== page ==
Scotland’s drive towards greater integration of health and social care provision aims to ensure that those who use services get the right care and support whatever their needs, wherever they are in their care journey. Ideally, people will be able to stay in their homes.
Sharing information between patients and care providers will be central to this drive; the current practice of asking people to travel great distances into busy hospitals, so they can share simple facts that could easily be gathered through other means, is unsustainable. Getting the right technology is essential for this. But, as might be expected, hospitals and councils have a myriad of IT systems in place.
Getting information from healthcare teams to council social care teams is a real stumbling block on the road to more joined up, integrated care. However, Scotland is already ahead in removing those barriers to progress.
A new era for Scottish digital health
“I think there’s a real dawning in Scotland about how healthcare technology is starting to improve and support the transformation of care. That means providing more healthcare closer to the patient’s home and in the community, with visiting a hospital becoming the last resort,” explains Nick Willox, Sales Director for Scotland at Orion Health.
For the past decade, Orion Health has used its cutting-edge software to allow patient information to be pulled together into a single record in Scotland. It has addressed the complicated task of pooling data from multiple systems, giving clinicians access to all the information they need at their fingertips to help them more effectively manage patients under their care.
“There’s recognition in all developed countries of the need to provide better access to healthcare data. In Scotland, as in other parts of the UK, health boards have a multitude of systems, but no system to bring it all together to give you one single intuitive view.”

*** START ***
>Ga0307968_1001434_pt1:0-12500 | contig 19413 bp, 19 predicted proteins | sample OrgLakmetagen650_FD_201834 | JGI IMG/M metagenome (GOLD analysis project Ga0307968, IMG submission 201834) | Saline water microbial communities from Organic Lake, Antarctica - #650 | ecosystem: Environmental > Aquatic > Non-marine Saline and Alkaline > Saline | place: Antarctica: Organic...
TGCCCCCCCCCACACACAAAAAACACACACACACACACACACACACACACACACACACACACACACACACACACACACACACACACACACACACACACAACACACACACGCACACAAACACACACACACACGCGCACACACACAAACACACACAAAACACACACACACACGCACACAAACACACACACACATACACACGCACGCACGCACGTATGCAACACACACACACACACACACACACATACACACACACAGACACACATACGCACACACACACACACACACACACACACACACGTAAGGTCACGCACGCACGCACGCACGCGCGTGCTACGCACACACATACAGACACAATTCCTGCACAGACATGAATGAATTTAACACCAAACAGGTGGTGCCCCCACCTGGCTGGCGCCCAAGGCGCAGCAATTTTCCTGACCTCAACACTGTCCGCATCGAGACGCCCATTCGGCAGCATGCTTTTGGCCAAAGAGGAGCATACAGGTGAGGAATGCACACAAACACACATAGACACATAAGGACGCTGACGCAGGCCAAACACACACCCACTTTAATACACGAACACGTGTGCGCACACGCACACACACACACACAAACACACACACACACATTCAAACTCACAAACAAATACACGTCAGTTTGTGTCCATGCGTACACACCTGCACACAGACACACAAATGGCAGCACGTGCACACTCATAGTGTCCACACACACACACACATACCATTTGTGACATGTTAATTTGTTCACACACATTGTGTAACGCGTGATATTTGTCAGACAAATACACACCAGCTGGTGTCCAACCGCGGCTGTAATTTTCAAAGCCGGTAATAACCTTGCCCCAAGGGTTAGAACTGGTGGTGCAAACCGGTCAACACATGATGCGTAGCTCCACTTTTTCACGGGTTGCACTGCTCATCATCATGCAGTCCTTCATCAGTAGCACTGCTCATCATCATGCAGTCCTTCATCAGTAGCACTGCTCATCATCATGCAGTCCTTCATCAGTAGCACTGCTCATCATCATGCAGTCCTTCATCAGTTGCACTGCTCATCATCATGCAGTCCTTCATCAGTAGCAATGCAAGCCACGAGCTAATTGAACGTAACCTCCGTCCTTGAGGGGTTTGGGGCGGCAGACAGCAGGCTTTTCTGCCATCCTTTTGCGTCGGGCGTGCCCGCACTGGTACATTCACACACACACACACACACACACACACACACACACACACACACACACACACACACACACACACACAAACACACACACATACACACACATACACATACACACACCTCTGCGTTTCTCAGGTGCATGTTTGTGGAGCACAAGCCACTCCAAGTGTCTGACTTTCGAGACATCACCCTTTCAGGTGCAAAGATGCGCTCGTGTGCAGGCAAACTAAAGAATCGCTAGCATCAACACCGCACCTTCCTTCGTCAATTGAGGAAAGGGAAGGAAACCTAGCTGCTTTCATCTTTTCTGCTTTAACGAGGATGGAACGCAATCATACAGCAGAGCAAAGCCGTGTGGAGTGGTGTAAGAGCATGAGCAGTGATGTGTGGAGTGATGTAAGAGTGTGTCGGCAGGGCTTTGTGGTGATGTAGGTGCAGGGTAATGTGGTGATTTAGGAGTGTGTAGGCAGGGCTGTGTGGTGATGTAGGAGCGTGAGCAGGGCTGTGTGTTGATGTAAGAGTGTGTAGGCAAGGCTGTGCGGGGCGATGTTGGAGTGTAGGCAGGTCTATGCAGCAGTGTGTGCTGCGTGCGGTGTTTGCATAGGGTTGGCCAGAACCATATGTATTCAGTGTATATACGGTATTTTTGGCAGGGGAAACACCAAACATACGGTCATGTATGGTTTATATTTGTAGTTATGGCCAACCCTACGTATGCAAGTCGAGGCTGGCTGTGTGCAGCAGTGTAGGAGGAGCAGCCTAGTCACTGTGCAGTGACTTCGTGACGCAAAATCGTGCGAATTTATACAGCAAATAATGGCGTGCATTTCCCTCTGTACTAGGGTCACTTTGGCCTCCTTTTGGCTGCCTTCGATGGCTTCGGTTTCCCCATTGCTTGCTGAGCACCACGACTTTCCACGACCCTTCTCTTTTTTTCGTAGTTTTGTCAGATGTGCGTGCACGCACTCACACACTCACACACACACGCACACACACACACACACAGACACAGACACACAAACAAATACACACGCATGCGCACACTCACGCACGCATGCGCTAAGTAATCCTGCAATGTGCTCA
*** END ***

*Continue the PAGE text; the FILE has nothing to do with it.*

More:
“This single view of a patient means a doctor can make a more informed decision of what course of medical action to take as they have a fuller picture of a patient’s medical history and background. This also results in more coordinated care helping to reduce unnecessary hospital visits, fewer duplication of tests, plus patients do not have to remember all of their details and keep repeating it to each clinician they are seen by.”
Six NHS health boards across the country, serving around half its population, are now using Orion Health’s range of software solutions, which Electronic medical records are making today’s hospitals smarter include a clinical portal, clinical workflow tools and a patient portal.
The firm, which was founded in New Zealand, is also helping with the Scottish Government-mandated task of integrating health and social care services.
“By implementing our software, we’ve allowed health boards and more recently, local authorities to bring information together from many different systems,” adds Willox.
“The result? Safer, more effective care. And the care teams are one step further along in the move to a paperless environment.”
He adds: “Our experience speaks for itself – we’ve been delivering integrated care solutions in the UK and Ireland for over 15 years, supporting around 20 million individual patient records. We estimate our technology is used by 120,000 clinical and administration staff to support health services. ”
Underpinning the move to integrated care, as Willox suggests, is for health boards to move from paper-based processes to working in a digital environment. NHS Greater Glasgow & Clyde, the largest health board in the UK, delivers services through 35 major hospitals, 10 specialised units and 50 health centers and clinics, and has made significant strides in this area.
With an unprecedented building programme in recent years to replace ageing Victorian buildings, the board also embarked on a massive modernisation of its own approach to data. This included becoming ‘paper-free’ by implementing Orion Health’s integration technology to deliver an Electronic Health Record (EHR), providing a single unified patient medical record regardless of where the patient lived or where the clinician was located.